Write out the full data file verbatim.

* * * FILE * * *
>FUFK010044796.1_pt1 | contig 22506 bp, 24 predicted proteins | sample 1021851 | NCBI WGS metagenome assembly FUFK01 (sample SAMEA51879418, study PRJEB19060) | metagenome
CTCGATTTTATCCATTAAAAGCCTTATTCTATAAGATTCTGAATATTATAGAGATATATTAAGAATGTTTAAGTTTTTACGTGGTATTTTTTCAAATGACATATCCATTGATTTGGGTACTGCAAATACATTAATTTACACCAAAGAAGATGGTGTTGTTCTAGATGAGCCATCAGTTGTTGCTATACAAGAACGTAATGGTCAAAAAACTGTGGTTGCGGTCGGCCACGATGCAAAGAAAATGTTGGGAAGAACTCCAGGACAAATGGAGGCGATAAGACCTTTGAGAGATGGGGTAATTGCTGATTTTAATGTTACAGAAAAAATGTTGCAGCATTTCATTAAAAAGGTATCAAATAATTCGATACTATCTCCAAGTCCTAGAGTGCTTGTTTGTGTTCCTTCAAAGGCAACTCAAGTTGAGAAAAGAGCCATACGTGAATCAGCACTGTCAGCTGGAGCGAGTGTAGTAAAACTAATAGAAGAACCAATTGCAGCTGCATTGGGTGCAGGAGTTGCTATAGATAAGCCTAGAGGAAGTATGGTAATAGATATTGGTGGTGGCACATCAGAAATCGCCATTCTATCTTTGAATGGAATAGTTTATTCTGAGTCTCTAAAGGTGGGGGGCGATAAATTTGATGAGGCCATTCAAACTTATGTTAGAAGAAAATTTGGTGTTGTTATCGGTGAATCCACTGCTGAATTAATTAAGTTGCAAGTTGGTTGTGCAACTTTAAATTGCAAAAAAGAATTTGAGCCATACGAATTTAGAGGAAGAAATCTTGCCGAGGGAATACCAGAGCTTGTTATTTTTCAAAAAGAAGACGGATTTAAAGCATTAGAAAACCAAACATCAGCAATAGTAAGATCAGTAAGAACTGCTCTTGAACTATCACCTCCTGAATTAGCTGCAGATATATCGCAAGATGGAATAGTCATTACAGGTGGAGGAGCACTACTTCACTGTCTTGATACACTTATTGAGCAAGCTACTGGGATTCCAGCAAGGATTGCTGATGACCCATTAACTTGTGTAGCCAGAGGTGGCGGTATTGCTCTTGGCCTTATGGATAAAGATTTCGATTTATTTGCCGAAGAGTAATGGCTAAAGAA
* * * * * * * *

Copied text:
>FUFK010044796.1_pt1 | contig 22506 bp, 24 predicted proteins | sample 1021851 | NCBI WGS metagenome assembly FUFK01 (sample SAMEA51879418, study PRJEB19060) | metagenome
CTCGATTTTATCCATTAAAAGCCTTATTCTATAAGATTCTGAATATTATAGAGATATATTAAGAATGTTTAAGTTTTTACGTGGTATTTTTTCAAATGACATATCCATTGATTTGGGTACTGCAAATACATTAATTTACACCAAAGAAGATGGTGTTGTTCTAGATGAGCCATCAGTTGTTGCTATACAAGAACGTAATGGTCAAAAAACTGTGGTTGCGGTCGGCCACGATGCAAAGAAAATGTTGGGAAGAACTCCAGGACAAATGGAGGCGATAAGACCTTTGAGAGATGGGGTAATTGCTGATTTTAATGTTACAGAAAAAATGTTGCAGCATTTCATTAAAAAGGTATCAAATAATTCGATACTATCTCCAAGTCCTAGAGTGCTTGTTTGTGTTCCTTCAAAGGCAACTCAAGTTGAGAAAAGAGCCATACGTGAATCAGCACTGTCAGCTGGAGCGAGTGTAGTAAAACTAATAGAAGAACCAATTGCAGCTGCATTGGGTGCAGGAGTTGCTATAGATAAGCCTAGAGGAAGTATGGTAATAGATATTGGTGGTGGCACATCAGAAATCGCCATTCTATCTTTGAATGGAATAGTTTATTCTGAGTCTCTAAAGGTGGGGGGCGATAAATTTGATGAGGCCATTCAAACTTATGTTAGAAGAAAATTTGGTGTTGTTATCGGTGAATCCACTGCTGAATTAATTAAGTTGCAAGTTGGTTGTGCAACTTTAAATTGCAAAAAAGAATTTGAGCCATACGAATTTAGAGGAAGAAATCTTGCCGAGGGAATACCAGAGCTTGTTATTTTTCAAAAAGAAGACGGATTTAAAGCATTAGAAAACCAAACATCAGCAATAGTAAGATCAGTAAGAACTGCTCTTGAACTATCACCTCCTGAATTAGCTGCAGATATATCGCAAGATGGAATAGTCATTACAGGTGGAGGAGCACTACTTCACTGTCTTGATACACTTATTGAGCAAGCTACTGGGATTCCAGCAAGGATTGCTGATGACCCATTAACTTGTGTAGCCAGAGGTGGCGGTATTGCTCTTGGCCTTATGGATAAAGATTTCGATTTATTTGCCGAAGAGTAATGGCTAAAGAA